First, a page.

Would you try Ayuhasca in the hopes of achieving spiritual growth?

30 Responses to Alive on Ayahuasca

  1. Excellent post. I will be dealing with many of these
    issues as well..

  2. Quiche Lorraine says:

    Enjoyed reading your post Mike. I definitely could not handle this so it’s good to hear your description. Curious why the Shaman would not let you stay outside looking at stars etc. it seems like that might be calming. Was it physically too much to be standing? Hope all is well!

    • Mike says:

      LORRAINE: Thanks! From what I gather, it’s tough on the majority of people who try it. Theoretically the spiritual benefits outweigh the initial brutality. It’s widely believed that if you lie inside in the dark you’ll have a better chance of contacting spirits. It’s probably best to close your eyes but initially it was too horrific for me. That’s when you get crazy visuals like in the artwork above. Yes it felt much better to lie down than to stand.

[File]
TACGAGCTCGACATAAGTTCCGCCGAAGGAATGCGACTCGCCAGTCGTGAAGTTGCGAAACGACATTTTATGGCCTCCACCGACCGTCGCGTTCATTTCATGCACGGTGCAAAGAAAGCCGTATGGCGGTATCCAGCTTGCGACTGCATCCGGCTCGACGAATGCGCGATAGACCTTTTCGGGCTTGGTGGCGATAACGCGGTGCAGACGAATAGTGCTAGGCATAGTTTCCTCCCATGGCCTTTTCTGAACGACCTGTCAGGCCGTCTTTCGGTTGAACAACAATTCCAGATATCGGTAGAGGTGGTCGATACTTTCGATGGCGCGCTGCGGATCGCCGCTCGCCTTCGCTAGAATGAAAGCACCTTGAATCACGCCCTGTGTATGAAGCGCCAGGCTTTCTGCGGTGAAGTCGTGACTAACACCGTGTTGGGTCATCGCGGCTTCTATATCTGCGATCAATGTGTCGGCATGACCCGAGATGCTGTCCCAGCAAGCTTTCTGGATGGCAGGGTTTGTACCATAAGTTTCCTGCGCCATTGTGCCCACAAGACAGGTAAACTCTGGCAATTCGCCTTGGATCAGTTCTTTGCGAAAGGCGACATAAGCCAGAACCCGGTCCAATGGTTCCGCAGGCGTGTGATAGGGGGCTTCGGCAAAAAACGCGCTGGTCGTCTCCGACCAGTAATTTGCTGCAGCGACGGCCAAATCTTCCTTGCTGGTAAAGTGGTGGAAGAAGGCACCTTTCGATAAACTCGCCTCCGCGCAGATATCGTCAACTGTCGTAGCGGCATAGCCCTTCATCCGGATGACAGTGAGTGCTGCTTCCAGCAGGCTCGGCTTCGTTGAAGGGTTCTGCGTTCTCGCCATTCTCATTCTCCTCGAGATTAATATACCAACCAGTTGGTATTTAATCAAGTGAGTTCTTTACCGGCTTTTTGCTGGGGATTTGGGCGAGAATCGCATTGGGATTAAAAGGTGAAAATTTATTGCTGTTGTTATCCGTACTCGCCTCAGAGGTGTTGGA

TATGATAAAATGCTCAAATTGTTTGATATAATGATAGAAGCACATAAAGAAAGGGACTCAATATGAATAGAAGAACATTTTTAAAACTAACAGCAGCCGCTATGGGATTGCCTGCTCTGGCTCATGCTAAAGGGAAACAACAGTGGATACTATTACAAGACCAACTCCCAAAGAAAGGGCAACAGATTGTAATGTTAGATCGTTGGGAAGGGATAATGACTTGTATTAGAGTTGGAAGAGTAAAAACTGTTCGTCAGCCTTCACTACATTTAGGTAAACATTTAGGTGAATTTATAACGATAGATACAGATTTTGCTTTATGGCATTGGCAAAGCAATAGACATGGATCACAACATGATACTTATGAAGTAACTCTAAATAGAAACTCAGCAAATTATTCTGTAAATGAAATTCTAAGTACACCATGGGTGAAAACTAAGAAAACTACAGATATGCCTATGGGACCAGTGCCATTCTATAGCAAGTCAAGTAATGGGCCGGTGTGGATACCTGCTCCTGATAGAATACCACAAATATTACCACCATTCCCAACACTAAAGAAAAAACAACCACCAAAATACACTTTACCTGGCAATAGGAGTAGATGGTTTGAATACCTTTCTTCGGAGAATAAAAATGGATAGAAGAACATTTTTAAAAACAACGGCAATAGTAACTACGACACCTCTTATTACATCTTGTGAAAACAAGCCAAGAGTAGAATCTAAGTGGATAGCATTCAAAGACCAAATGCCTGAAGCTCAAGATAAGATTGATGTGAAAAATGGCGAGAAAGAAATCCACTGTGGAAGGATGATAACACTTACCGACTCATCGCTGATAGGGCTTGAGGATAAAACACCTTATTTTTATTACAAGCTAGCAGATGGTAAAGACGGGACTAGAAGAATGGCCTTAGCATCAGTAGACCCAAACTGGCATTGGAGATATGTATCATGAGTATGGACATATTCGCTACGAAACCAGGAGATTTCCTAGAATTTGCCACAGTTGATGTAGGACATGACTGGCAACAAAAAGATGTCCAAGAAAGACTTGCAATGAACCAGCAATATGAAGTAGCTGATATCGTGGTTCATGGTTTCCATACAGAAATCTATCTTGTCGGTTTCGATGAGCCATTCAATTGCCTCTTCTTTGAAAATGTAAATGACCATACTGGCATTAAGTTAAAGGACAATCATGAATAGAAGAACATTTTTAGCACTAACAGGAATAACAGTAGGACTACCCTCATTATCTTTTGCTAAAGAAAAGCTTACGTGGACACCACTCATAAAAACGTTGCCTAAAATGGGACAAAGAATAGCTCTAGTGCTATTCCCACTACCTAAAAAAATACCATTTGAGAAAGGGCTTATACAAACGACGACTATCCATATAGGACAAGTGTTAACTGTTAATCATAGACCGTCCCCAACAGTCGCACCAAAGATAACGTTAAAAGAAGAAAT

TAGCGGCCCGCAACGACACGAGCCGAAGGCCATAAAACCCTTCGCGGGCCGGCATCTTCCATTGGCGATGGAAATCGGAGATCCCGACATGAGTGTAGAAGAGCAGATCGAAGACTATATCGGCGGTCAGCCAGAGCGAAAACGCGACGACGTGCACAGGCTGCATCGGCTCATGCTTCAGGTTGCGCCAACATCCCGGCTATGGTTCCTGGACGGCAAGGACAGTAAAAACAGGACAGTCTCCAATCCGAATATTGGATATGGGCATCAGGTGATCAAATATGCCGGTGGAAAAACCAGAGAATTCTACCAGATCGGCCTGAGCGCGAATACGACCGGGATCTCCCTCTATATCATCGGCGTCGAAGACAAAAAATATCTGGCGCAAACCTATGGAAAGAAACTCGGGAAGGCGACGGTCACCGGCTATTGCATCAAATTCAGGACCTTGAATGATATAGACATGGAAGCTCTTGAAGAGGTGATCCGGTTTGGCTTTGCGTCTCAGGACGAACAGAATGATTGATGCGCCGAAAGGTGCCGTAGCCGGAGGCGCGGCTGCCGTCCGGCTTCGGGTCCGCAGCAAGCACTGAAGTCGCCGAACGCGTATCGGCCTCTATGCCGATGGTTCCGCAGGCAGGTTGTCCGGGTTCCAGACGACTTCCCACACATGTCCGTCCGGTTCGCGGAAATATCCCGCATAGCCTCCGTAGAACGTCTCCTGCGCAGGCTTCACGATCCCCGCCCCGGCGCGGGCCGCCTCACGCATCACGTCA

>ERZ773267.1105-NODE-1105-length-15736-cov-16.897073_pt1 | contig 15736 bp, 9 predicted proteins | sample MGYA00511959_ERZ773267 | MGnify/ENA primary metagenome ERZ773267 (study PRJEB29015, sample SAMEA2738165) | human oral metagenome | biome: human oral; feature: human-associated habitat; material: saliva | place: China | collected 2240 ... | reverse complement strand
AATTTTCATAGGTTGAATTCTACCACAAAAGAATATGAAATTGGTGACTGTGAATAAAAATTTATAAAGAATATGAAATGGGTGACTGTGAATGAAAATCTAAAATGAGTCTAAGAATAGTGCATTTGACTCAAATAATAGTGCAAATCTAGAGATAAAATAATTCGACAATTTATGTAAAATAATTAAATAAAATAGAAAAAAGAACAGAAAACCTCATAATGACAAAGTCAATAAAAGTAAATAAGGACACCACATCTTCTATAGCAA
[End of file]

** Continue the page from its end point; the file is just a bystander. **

3. Anwesha says:

    Wow, Ayahuasca is definitely going on my bucket list. How was the morning after though?
    I loved the image, did you make it yourself?

    • Mike says:

      ANWESHA: Great! Actually the image is a photo I took of an interpretation of an Ayahuasca experience. It’s on the wall at the Karma Cafe in Iquitos.

      There was no bad feeling the next day.

  4. Wow! What an experience. I will admit that I’d definitely be curious about it, but not sure I could go through with trying it after reading this!

    • Mike says:

      ANNETTE: From what I gather the beginning is often rough. Still, I’m glad to have had the experience and recommend it as part of a Bucket List Journey. :-)